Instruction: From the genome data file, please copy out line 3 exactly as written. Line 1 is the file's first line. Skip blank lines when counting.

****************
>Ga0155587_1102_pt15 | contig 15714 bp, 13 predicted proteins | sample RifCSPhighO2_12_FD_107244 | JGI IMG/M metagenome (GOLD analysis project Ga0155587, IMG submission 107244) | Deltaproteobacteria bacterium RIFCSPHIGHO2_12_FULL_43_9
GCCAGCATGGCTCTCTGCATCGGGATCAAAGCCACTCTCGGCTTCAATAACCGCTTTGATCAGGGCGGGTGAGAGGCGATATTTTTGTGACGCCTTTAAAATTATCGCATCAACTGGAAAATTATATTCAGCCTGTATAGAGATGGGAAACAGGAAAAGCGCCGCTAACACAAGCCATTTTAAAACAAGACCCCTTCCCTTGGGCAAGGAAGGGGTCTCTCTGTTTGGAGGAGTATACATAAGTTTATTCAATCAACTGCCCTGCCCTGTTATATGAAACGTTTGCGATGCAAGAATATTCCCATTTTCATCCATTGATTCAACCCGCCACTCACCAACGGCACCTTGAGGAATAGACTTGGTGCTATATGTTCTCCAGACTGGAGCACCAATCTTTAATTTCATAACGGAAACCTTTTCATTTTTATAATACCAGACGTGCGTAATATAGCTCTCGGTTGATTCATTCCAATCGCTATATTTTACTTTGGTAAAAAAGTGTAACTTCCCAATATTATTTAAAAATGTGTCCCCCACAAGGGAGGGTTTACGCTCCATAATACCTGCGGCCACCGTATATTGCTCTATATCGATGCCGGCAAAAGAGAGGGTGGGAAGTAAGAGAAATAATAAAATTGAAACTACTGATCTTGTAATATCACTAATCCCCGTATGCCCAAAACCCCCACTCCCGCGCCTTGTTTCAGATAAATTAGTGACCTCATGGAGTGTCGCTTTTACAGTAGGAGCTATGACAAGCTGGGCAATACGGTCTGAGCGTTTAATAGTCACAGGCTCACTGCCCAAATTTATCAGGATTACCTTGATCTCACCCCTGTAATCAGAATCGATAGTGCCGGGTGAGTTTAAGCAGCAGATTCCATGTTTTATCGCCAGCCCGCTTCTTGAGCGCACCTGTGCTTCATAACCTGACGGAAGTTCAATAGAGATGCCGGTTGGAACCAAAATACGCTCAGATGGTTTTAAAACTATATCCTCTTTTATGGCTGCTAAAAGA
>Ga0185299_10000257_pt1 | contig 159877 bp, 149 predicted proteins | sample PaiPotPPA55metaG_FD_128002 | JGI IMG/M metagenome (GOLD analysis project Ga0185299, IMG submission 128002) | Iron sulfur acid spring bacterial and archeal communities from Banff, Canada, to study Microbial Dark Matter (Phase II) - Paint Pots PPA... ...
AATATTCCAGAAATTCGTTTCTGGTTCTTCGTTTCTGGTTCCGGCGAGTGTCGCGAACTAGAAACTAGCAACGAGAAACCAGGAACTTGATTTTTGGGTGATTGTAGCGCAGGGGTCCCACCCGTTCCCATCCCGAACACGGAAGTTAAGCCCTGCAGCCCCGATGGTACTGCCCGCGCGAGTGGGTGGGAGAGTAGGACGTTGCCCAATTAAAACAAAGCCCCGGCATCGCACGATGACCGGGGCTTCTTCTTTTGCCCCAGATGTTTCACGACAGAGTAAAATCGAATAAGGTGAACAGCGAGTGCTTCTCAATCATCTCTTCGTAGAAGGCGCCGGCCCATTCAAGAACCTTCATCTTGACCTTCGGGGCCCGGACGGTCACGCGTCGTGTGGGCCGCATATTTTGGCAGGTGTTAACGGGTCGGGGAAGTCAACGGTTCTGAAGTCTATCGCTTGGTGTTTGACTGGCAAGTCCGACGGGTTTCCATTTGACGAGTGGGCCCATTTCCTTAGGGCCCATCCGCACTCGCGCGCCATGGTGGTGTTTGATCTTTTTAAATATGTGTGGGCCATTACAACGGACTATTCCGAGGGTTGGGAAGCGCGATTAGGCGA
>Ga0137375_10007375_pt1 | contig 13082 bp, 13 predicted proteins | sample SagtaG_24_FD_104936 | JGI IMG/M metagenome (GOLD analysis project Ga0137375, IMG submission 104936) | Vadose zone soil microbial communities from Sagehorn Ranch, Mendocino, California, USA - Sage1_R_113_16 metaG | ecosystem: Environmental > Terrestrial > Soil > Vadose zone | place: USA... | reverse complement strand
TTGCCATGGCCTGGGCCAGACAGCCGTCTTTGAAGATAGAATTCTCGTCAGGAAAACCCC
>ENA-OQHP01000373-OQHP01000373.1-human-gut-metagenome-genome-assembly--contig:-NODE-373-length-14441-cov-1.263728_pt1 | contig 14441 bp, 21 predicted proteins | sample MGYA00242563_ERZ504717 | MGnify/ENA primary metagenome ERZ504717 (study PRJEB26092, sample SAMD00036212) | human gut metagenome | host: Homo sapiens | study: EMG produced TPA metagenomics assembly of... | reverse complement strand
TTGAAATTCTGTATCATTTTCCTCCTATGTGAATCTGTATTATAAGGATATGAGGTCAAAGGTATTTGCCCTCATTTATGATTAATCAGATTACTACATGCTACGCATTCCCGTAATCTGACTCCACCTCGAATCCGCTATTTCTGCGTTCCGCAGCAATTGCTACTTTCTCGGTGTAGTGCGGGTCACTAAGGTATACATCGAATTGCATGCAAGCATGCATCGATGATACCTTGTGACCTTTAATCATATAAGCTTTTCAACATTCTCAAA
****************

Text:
>Ga0185299_10000257_pt1 | contig 159877 bp, 149 predicted proteins | sample PaiPotPPA55metaG_FD_128002 | JGI IMG/M metagenome (GOLD analysis project Ga0185299, IMG submission 128002) | Iron sulfur acid spring bacterial and archeal communities from Banff, Canada, to study Microbial Dark Matter (Phase II) - Paint Pots PPA... ...